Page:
After more than two years since the beginning of the Coronavirus disease (COVID-19) pandemic, there have been several reports of patients with persistent symptoms, a condition known as “long COVID”. These symptoms include fatigue, breathlessness, hair loss, myalgia, and neurocognitive difficulties [1]. The mechanisms and risk factors associated with long COVID are not fully understood, although it is known that severe acute respiratory syndrome coronavirus 2 (SARS-CoV-2) can persist in part of the infected patients, especially those with immunosuppression [2]. However, the association between SARS-CoV-2 persistent infection and long COVID-19 has not been fully clarified. Immunoglobulin A (IgA) antibodies present on mucosal surfaces play a crucial role against respiratory viruses, such as Influenza, and have been associated with the efficacy of intranasal vaccines [3,4]. IgA-specific antibodies may also play a key role in the immune response to COVID-19. It has been shown that IgA dimers are more potent in neutralizing SARS-CoV-2 than immunoglobulin G (IgG) monomers [5] since they peak before IgG antibodies in serum samples, thus representing an early potent neutralizing agent against SARS-CoV-2 [6]. IgA and IgG antibodies against SARS-CoV-2 can be found in the breast milk of vaccinated women or women previously infected with COVID-19 and have shown neutralizing capacity in vitro [7].
This study reports the effect of plasma infusion followed by breast milk ingestion as a form of treatment for persistent SARS-CoV-2 infection in a patient with a common variable immunodeficiency (CVID) phenotype, with polymorphism in the NFκB1 gene [Q202X (c.604 C > T)], which is usually associated with immunosuppression and severe B-cell and antibody production deficiency [8]. The patient had a history of recurrent infections, hypogammaglobulinemia, low IgG levels, absence of IgA, neutropenia, and thrombocytopenia since age 7 and was submitted to splenectomy with improvement in neutropenia and thrombocytopenia, as described elsewhere [8]. Since there are no evidence-based treatment options for patients with long-lasting symptoms, nor for persistent SARS-CoV-2 infection [1,2], we hypothesized that IgA and IgG-secreted antibodies present in breast milk could be useful to treat persistent SARS-CoV-2 infection in immunodeficient patients.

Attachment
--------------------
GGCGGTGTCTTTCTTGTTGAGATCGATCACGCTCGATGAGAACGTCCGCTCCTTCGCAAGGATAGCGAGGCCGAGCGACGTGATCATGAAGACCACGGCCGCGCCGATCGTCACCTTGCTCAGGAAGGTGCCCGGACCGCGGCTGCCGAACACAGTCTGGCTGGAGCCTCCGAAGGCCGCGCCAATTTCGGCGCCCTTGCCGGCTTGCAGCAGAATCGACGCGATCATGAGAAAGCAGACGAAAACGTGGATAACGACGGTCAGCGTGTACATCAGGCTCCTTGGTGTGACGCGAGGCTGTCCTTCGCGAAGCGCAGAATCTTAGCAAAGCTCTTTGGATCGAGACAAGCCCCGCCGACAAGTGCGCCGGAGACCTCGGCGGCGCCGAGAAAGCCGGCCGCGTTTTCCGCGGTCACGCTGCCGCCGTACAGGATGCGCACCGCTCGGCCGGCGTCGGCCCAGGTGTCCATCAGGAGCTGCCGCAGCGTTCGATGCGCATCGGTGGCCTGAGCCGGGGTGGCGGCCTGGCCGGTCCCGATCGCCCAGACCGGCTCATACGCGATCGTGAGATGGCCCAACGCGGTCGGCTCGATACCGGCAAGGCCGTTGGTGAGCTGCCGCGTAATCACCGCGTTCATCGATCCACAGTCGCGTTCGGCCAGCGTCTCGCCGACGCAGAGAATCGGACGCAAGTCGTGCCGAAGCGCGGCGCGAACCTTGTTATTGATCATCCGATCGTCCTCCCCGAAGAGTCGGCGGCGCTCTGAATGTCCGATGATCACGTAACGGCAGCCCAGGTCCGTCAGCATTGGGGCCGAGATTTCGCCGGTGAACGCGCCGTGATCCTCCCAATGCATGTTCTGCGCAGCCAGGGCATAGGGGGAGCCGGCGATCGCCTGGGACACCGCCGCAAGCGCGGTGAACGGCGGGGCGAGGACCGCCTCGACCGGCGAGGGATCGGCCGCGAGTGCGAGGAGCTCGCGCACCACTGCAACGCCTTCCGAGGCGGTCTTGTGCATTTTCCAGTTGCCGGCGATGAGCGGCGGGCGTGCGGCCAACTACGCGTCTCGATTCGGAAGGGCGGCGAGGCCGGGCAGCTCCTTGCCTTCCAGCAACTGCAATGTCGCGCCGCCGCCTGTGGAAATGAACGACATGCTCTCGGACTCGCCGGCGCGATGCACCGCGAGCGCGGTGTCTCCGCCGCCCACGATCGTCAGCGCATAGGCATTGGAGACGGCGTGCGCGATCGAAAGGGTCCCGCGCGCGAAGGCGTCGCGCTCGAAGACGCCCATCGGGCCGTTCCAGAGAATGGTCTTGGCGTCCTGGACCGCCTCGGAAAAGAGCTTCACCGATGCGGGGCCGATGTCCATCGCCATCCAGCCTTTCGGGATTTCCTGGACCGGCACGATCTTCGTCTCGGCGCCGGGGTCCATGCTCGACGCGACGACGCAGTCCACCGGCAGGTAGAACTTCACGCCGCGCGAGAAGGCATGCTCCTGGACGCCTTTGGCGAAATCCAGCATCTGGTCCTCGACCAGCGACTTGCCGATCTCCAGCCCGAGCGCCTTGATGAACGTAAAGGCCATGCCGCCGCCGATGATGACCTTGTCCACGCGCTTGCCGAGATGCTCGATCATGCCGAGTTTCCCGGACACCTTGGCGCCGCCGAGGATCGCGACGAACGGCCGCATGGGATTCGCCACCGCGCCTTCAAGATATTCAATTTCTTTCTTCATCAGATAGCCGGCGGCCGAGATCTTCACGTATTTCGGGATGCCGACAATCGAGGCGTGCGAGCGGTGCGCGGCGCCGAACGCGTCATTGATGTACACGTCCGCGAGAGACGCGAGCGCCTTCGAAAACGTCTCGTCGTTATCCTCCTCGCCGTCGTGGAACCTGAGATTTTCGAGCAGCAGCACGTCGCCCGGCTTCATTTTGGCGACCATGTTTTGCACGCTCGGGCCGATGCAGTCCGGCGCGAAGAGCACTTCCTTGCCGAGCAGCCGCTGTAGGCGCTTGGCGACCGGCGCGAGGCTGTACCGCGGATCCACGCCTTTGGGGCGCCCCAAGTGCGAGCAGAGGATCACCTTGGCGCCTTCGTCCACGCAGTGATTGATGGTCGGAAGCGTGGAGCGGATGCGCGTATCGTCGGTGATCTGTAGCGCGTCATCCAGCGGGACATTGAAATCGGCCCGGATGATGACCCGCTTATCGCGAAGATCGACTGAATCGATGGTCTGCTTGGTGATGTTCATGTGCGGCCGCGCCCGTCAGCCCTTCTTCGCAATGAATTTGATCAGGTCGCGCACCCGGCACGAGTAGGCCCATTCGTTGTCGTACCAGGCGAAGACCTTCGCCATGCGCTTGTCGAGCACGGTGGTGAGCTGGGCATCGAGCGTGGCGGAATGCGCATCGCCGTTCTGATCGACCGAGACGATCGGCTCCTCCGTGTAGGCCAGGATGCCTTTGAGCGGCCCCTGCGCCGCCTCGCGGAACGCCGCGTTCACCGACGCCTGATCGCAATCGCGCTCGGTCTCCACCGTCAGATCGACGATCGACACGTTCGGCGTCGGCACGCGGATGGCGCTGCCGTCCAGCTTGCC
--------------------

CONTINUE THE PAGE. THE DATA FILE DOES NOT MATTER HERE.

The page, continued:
2. Materials and Methods

2.1. Ethics

All procedures followed the ethical standards of the responsible committee on human experimentation and were approved by the ethics committee of the University of Campinas (Campinas, Brazil; approval numbers CAAE: 53160821.0.0000.5404; CAAE: 17187819.4.0000.5404; and CAAE: 30580020.1.0000.0008). Patient and participant data were anonymized, and written informed consent was obtained.

2.2. Patient

The patient in this study was a 32-year-old female diagnosed with a single nucleotide polymorphism in the NFκB1 gene (NM_001165412: exon 8:c.C604T:p.Q202X, NFKB1:NM_003998:exon8:c. C607T:p.Q203X), which is known to affect the Rel homology domain (RHD) of the NFκB1 gene, responsible for mediating DNA-binding, nuclear translocation, and dimerization [8]. Her clinical phenotype is characterized for lymphoproliferation (splenomegaly), autoimmunity (cytopenia), absent serum IgA and low IgM and IgG levels, reduced peripheral CD3+ and CD4+ cells, and an absence of CD19+ cells. Impaired canonical NFκB signaling has been observed in NFκB1-haploinsufficient patients, suggesting that defective protein synthesis might occur. As a consequence, the immune and inflammatory responses, as well as cell survival, are impaired [8].

2.3. COVID-19 Convalescent Plasma